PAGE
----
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Your goals align with your personality, study suggests

Researchers say the findings hold up even as consumers age and their lives change

Photo (c) HAKINMHAN - Getty Images
A new study conducted by researchers from the University of California at Davis found a link between goal-setting and personality traits. Their work revealed that consumers are likely to set goals that align with the most dominant parts of their personalities; similarly, as people age, their goals change in accordance with their personalities. 

“This study was a unique opportunity to examine how individuals’ personalities and major life goals were related to each other across two decades of life,” said researcher Olivia E. Atherton. “We found that, in many ways, one’s personality shapes the types of life goals that are valued, and as a result of pursuing those goals, personality changes.” 

How personality plays a role in goal-setting

The study began with over 500 college freshmen who were asked to complete a survey about their biggest life goals. The researchers followed them for the next two decades, assessing both their personalities and their most prominent life goals as they aged beyond their college years. 

They found that the participants’ life goals were consistent with their most dominant personality traits, as they were more likely to aspire to things that aligned with their attitudes and beliefs. The researchers point to Einstein as a prime example of this trend, as his accomplishments can be traced back to his various interests and attributes. 

“Einstein’s tendency to be creative, curious, and intellectual likely fueled his scientific goals, as well as his more aesthetic goals, such as his passion for playing the violin,” the researchers explained.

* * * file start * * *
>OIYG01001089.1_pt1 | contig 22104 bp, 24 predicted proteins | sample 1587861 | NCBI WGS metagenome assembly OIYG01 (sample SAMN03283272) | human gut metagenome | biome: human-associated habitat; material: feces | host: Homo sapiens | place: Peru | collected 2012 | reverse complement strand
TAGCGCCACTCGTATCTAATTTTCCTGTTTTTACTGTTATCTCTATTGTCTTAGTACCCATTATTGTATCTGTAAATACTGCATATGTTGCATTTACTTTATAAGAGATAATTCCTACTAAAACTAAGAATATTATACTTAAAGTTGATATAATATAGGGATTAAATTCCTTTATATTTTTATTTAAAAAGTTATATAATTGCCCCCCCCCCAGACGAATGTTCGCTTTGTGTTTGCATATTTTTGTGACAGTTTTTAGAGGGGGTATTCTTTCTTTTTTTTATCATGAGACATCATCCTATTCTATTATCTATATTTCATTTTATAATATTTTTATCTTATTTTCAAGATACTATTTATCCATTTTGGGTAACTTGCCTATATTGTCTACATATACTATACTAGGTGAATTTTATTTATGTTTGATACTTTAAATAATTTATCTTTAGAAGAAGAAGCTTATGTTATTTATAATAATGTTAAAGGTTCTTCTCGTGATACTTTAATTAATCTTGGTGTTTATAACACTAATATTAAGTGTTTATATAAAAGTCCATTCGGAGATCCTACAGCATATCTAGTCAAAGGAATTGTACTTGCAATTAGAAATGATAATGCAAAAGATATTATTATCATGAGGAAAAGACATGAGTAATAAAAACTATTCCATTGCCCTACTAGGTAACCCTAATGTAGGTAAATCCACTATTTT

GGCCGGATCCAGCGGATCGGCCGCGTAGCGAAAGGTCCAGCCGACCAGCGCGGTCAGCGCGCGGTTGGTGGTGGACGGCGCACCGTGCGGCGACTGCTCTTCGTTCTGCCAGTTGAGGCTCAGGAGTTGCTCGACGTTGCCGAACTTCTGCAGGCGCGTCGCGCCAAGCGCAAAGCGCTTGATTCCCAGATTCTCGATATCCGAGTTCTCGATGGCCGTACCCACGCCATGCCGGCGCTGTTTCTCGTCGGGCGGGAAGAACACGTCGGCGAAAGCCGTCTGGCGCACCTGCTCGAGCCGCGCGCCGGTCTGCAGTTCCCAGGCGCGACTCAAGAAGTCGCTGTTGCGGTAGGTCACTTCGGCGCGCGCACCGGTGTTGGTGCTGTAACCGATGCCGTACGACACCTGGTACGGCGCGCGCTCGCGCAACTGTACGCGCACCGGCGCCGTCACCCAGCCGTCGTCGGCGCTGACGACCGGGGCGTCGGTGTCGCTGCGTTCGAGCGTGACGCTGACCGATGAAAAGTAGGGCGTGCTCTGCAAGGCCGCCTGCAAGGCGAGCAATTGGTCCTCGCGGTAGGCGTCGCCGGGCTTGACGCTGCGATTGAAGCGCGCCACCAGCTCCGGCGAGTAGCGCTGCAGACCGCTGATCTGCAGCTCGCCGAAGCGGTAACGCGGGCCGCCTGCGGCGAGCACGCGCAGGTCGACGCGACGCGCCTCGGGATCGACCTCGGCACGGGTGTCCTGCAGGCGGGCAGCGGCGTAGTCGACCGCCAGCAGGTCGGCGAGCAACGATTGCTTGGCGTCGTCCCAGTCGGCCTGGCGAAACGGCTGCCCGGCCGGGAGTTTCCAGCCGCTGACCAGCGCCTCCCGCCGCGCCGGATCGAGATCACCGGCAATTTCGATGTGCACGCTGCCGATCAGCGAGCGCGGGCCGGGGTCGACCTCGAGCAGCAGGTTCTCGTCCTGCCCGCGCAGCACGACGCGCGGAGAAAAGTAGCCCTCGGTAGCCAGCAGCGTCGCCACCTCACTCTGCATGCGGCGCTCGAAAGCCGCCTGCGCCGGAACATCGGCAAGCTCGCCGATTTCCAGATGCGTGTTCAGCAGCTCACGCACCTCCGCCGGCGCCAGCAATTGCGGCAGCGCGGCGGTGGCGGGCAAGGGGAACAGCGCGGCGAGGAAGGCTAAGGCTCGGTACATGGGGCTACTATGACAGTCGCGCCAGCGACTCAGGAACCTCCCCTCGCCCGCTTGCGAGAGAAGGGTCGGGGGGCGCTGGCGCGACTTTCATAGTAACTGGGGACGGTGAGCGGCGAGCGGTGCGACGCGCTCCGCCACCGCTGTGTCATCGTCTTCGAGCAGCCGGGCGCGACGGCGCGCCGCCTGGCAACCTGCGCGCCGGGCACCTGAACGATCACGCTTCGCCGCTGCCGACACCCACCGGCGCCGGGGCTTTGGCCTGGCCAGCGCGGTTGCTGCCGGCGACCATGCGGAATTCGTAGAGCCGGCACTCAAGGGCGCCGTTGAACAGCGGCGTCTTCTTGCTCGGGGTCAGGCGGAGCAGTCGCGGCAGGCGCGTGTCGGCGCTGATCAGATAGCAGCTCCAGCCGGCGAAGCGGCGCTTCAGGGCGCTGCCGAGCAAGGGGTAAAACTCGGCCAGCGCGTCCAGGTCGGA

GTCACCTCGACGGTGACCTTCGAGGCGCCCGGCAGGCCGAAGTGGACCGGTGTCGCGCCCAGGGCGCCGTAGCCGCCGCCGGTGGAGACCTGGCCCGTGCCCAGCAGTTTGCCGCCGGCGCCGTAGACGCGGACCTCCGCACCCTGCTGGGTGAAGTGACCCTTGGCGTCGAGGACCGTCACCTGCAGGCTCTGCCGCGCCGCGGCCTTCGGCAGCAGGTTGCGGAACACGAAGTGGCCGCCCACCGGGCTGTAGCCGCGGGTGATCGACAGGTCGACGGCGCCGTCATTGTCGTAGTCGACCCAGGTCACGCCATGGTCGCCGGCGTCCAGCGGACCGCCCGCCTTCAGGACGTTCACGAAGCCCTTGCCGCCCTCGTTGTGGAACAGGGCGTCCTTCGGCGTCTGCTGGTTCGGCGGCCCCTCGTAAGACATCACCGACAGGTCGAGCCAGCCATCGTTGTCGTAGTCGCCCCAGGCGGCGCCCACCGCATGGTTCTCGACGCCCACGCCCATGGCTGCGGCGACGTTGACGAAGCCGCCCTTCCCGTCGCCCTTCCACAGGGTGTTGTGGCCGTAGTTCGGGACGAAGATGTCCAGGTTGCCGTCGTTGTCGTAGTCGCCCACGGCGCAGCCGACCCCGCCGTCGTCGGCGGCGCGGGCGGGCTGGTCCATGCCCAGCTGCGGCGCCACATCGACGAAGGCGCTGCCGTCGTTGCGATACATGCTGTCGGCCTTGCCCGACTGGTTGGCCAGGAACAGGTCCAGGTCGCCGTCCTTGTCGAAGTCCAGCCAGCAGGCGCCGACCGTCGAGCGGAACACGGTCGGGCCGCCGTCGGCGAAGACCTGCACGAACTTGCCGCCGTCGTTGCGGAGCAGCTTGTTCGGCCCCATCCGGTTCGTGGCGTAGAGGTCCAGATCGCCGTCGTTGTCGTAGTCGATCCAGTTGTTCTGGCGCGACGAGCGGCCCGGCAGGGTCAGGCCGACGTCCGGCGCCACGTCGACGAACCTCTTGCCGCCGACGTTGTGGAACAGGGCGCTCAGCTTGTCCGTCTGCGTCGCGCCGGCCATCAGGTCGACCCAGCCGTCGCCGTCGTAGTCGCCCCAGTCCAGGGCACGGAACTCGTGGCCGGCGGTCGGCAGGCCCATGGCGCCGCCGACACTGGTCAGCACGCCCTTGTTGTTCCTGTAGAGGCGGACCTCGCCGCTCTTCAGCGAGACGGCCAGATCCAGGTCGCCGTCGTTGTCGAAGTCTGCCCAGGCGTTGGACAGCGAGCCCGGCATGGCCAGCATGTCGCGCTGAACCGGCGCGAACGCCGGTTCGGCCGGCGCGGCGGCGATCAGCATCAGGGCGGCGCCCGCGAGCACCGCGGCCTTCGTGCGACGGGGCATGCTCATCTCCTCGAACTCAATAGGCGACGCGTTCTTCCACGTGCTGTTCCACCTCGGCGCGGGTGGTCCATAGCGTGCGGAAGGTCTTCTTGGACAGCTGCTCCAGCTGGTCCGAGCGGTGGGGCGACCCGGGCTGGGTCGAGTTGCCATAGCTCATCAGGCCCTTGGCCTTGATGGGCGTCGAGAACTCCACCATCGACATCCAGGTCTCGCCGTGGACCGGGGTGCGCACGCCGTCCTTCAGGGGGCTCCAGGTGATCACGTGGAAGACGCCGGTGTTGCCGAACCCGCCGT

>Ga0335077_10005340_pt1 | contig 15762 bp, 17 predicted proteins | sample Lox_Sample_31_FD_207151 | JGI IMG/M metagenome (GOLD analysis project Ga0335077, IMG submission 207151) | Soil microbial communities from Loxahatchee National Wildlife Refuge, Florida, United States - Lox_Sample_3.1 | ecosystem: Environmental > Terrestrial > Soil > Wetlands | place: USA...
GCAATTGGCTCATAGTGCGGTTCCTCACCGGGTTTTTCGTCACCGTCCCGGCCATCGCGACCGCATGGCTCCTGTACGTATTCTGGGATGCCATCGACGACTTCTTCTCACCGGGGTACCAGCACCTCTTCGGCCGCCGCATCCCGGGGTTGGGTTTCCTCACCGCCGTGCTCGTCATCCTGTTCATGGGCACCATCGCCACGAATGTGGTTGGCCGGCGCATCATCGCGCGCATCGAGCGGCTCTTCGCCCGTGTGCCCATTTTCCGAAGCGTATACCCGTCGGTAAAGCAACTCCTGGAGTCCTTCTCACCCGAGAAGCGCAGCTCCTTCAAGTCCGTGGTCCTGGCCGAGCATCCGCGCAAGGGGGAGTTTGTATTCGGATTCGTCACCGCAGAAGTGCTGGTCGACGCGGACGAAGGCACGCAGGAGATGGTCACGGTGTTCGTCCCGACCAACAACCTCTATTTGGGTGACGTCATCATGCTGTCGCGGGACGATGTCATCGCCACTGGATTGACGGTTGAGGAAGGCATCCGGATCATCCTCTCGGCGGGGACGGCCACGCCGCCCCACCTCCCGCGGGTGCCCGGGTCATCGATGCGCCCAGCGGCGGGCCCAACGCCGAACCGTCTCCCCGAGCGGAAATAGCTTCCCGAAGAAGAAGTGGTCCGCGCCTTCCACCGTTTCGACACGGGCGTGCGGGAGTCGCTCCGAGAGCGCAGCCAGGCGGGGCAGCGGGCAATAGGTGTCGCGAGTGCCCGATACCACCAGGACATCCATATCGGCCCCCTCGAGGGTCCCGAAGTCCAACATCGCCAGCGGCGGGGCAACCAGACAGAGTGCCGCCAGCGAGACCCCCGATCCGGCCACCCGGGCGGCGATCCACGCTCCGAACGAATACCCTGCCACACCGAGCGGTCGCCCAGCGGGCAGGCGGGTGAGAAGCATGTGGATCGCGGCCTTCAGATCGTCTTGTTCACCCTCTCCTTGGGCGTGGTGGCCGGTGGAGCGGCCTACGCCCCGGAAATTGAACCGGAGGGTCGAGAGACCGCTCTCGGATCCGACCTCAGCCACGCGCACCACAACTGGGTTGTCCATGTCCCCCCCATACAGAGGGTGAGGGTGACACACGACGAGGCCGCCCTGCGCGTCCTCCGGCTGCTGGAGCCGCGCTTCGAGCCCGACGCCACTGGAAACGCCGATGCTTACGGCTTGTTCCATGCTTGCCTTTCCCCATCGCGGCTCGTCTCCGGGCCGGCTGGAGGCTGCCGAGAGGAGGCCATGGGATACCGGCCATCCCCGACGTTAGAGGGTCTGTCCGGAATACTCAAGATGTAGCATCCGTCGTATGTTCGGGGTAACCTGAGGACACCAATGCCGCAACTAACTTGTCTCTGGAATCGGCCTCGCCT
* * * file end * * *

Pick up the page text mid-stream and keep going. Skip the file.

Because this was a long-term study, the researchers were also able to see how these findings changed while the participants themselves grew from young adults into more mature adults. Ultimately, they learned that while the participants’ goals became more streamlined over time, both goals and personality traits changed simultaneously, and the association between the two remained strong. 

“By identifying their own personal strengths and limitations, middle-aged adults may place less importance on certain major life goals because some goals may no longer be viewed as self-relevant,” the researchers said. 

The researchers emphasized the importance of consumers maintaining both short- and long-term goals so they can experience greater feelings of fulfillment. Goals provide a way for consumers to stay accountable to themselves while also staying in control of the final outcome. 

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